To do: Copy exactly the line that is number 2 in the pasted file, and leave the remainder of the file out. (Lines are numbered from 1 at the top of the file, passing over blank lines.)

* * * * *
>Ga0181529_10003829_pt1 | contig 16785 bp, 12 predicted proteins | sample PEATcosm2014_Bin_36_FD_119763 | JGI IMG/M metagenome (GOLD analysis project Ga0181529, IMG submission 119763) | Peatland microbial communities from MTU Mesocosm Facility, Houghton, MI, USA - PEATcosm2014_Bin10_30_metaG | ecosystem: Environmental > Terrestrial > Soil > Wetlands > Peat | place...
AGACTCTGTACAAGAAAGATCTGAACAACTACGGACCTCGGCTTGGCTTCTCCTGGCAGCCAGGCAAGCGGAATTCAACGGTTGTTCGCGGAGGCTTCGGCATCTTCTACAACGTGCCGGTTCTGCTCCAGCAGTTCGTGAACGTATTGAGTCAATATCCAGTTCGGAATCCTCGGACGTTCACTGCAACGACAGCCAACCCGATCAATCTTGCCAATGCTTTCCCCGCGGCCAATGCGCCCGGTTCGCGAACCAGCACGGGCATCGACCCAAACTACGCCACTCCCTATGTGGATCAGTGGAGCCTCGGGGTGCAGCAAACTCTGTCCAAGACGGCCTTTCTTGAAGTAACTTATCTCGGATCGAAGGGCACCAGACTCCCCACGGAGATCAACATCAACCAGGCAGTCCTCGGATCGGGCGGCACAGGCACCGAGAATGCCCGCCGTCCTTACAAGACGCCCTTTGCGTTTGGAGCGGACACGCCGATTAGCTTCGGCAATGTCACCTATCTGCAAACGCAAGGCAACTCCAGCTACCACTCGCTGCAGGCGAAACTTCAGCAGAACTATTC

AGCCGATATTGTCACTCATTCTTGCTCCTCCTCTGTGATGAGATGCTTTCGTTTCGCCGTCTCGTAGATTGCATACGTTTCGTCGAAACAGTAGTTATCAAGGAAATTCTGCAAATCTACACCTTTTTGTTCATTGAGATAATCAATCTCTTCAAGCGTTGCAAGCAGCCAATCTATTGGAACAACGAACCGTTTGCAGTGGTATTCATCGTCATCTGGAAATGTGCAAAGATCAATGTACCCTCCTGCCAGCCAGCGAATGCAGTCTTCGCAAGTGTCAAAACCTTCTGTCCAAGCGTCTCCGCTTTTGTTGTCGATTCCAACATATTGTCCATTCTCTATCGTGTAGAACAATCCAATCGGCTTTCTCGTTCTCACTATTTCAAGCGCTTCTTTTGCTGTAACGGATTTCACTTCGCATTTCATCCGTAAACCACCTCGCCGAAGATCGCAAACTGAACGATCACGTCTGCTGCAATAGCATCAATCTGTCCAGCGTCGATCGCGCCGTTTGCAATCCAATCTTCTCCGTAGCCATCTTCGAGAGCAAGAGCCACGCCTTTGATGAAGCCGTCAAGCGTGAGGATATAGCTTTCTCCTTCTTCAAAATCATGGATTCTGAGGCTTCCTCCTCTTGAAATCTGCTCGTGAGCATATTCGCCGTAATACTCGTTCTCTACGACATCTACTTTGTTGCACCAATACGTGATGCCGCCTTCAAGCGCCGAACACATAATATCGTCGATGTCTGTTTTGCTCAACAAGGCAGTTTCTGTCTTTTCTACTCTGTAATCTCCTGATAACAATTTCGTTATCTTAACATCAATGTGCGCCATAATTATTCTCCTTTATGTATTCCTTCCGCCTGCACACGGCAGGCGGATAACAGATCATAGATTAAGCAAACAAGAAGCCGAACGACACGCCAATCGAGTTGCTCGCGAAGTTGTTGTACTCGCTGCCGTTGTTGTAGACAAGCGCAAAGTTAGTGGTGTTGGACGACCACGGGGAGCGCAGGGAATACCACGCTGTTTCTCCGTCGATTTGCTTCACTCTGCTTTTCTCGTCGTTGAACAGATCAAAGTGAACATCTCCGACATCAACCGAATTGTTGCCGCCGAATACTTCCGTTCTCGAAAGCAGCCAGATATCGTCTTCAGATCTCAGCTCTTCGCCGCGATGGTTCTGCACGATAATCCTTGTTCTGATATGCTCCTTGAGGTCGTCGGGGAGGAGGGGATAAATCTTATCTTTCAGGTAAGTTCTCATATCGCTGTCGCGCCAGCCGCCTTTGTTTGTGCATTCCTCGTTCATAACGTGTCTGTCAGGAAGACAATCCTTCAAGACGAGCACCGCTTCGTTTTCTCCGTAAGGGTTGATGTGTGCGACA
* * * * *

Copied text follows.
AGACTCTGTACAAGAAAGATCTGAACAACTACGGACCTCGGCTTGGCTTCTCCTGGCAGCCAGGCAAGCGGAATTCAACGGTTGTTCGCGGAGGCTTCGGCATCTTCTACAACGTGCCGGTTCTGCTCCAGCAGTTCGTGAACGTATTGAGTCAATATCCAGTTCGGAATCCTCGGACGTTCACTGCAACGACAGCCAACCCGATCAATCTTGCCAATGCTTTCCCCGCGGCCAATGCGCCCGGTTCGCGAACCAGCACGGGCATCGACCCAAACTACGCCACTCCCTATGTGGATCAGTGGAGCCTCGGGGTGCAGCAAACTCTGTCCAAGACGGCCTTTCTTGAAGTAACTTATCTCGGATCGAAGGGCACCAGACTCCCCACGGAGATCAACATCAACCAGGCAGTCCTCGGATCGGGCGGCACAGGCACCGAGAATGCCCGCCGTCCTTACAAGACGCCCTTTGCGTTTGGAGCGGACACGCCGATTAGCTTCGGCAATGTCACCTATCTGCAAACGCAAGGCAACTCCAGCTACCACTCGCTGCAGGCGAAACTTCAGCAGAACTATTC